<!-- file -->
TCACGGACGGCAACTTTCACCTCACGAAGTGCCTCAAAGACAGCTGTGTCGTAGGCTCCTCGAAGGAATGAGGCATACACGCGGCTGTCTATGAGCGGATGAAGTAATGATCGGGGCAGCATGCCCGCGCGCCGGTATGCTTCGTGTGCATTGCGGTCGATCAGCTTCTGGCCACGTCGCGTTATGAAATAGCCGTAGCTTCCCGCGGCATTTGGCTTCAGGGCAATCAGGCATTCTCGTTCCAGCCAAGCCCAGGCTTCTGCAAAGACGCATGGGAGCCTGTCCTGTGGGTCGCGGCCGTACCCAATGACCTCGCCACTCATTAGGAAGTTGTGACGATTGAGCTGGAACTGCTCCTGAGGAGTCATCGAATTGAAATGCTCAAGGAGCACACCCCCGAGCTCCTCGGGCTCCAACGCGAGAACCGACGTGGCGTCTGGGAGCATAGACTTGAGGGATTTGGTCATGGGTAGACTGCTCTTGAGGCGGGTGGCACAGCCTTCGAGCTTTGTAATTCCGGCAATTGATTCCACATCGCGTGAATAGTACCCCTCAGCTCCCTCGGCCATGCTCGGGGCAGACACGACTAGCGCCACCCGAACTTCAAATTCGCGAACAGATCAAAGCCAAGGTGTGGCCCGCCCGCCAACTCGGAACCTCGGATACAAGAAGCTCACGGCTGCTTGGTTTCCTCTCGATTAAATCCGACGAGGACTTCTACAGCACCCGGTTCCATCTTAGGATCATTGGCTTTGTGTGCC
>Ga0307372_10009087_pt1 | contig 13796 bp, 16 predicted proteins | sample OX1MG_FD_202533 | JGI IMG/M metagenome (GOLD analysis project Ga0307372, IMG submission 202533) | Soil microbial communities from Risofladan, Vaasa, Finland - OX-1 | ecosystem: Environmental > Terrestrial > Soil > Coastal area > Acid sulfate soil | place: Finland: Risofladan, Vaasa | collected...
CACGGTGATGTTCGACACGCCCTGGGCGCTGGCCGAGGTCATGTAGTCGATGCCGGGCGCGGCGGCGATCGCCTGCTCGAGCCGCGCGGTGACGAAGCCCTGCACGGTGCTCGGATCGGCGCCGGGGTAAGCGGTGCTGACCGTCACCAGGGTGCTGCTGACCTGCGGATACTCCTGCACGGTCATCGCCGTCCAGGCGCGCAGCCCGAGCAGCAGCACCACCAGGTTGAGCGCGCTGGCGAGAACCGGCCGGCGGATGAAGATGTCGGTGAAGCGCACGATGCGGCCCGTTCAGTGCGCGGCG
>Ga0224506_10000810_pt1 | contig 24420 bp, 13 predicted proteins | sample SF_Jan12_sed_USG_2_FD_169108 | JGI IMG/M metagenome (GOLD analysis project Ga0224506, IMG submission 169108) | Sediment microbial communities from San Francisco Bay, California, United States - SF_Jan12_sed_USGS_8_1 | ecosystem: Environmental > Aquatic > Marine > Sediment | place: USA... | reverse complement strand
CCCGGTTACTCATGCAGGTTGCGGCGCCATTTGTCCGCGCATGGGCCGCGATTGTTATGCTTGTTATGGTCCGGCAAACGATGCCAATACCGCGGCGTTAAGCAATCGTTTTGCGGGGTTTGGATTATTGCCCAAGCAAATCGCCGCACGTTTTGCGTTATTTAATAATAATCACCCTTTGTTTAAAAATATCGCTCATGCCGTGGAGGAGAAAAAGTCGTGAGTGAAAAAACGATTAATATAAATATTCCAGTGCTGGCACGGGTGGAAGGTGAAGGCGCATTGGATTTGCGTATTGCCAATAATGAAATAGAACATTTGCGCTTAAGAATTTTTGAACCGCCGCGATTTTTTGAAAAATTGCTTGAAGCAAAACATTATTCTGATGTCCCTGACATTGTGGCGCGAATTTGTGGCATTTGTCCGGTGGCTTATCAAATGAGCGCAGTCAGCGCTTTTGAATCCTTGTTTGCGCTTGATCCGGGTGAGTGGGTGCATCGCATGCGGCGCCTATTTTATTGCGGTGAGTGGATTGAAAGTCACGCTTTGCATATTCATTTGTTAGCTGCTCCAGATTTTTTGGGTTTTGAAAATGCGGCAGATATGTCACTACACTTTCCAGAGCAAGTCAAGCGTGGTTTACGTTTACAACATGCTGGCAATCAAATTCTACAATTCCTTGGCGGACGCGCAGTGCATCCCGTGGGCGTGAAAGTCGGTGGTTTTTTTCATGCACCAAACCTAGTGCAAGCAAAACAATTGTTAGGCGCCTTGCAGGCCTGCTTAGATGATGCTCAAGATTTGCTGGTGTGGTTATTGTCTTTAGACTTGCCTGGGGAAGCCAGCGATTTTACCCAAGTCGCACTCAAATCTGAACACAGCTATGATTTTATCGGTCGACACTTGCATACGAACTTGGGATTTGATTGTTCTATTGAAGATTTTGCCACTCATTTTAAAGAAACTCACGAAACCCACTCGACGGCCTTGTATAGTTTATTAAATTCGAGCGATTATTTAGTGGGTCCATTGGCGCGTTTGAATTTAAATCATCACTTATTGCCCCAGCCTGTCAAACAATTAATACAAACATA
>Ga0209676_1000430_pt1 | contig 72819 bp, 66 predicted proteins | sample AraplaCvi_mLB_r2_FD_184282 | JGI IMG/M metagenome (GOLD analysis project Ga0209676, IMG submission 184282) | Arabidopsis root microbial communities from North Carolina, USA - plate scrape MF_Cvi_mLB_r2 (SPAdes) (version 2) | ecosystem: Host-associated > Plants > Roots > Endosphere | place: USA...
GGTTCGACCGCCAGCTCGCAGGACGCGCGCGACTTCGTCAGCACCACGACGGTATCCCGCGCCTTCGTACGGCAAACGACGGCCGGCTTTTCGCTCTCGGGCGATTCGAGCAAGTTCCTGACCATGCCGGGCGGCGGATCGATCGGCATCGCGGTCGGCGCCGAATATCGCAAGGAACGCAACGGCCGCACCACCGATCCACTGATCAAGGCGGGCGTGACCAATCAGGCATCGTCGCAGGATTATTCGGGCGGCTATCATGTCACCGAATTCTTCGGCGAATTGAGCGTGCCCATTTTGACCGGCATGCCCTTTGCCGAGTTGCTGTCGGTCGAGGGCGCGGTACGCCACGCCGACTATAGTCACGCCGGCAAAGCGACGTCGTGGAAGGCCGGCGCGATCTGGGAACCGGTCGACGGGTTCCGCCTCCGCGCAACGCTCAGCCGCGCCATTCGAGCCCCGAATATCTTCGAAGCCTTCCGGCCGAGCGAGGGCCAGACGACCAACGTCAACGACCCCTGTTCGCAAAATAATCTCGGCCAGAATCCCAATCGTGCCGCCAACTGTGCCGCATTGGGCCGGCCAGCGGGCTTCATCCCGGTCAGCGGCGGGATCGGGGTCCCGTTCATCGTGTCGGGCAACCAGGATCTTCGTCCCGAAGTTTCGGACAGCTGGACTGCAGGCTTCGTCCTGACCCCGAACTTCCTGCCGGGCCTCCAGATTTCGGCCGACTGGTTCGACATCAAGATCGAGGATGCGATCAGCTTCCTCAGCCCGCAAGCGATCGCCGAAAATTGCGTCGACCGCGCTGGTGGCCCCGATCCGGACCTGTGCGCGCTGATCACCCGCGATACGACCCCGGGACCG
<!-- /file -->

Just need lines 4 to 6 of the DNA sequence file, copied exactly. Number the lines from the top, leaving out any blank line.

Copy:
>Ga0224506_10000810_pt1 | contig 24420 bp, 13 predicted proteins | sample SF_Jan12_sed_USG_2_FD_169108 | JGI IMG/M metagenome (GOLD analysis project Ga0224506, IMG submission 169108) | Sediment microbial communities from San Francisco Bay, California, United States - SF_Jan12_sed_USGS_8_1 | ecosystem: Environmental > Aquatic > Marine > Sediment | place: USA... | reverse complement strand
CCCGGTTACTCATGCAGGTTGCGGCGCCATTTGTCCGCGCATGGGCCGCGATTGTTATGCTTGTTATGGTCCGGCAAACGATGCCAATACCGCGGCGTTAAGCAATCGTTTTGCGGGGTTTGGATTATTGCCCAAGCAAATCGCCGCACGTTTTGCGTTATTTAATAATAATCACCCTTTGTTTAAAAATATCGCTCATGCCGTGGAGGAGAAAAAGTCGTGAGTGAAAAAACGATTAATATAAATATTCCAGTGCTGGCACGGGTGGAAGGTGAAGGCGCATTGGATTTGCGTATTGCCAATAATGAAATAGAACATTTGCGCTTAAGAATTTTTGAACCGCCGCGATTTTTTGAAAAATTGCTTGAAGCAAAACATTATTCTGATGTCCCTGACATTGTGGCGCGAATTTGTGGCATTTGTCCGGTGGCTTATCAAATGAGCGCAGTCAGCGCTTTTGAATCCTTGTTTGCGCTTGATCCGGGTGAGTGGGTGCATCGCATGCGGCGCCTATTTTATTGCGGTGAGTGGATTGAAAGTCACGCTTTGCATATTCATTTGTTAGCTGCTCCAGATTTTTTGGGTTTTGAAAATGCGGCAGATATGTCACTACACTTTCCAGAGCAAGTCAAGCGTGGTTTACGTTTACAACATGCTGGCAATCAAATTCTACAATTCCTTGGCGGACGCGCAGTGCATCCCGTGGGCGTGAAAGTCGGTGGTTTTTTTCATGCACCAAACCTAGTGCAAGCAAAACAATTGTTAGGCGCCTTGCAGGCCTGCTTAGATGATGCTCAAGATTTGCTGGTGTGGTTATTGTCTTTAGACTTGCCTGGGGAAGCCAGCGATTTTACCCAAGTCGCACTCAAATCTGAACACAGCTATGATTTTATCGGTCGACACTTGCATACGAACTTGGGATTTGATTGTTCTATTGAAGATTTTGCCACTCATTTTAAAGAAACTCACGAAACCCACTCGACGGCCTTGTATAGTTTATTAAATTCGAGCGATTATTTAGTGGGTCCATTGGCGCGTTTGAATTTAAATCATCACTTATTGCCCCAGCCTGTCAAACAATTAATACAAACATA
>Ga0209676_1000430_pt1 | contig 72819 bp, 66 predicted proteins | sample AraplaCvi_mLB_r2_FD_184282 | JGI IMG/M metagenome (GOLD analysis project Ga0209676, IMG submission 184282) | Arabidopsis root microbial communities from North Carolina, USA - plate scrape MF_Cvi_mLB_r2 (SPAdes) (version 2) | ecosystem: Host-associated > Plants > Roots > Endosphere | place: USA...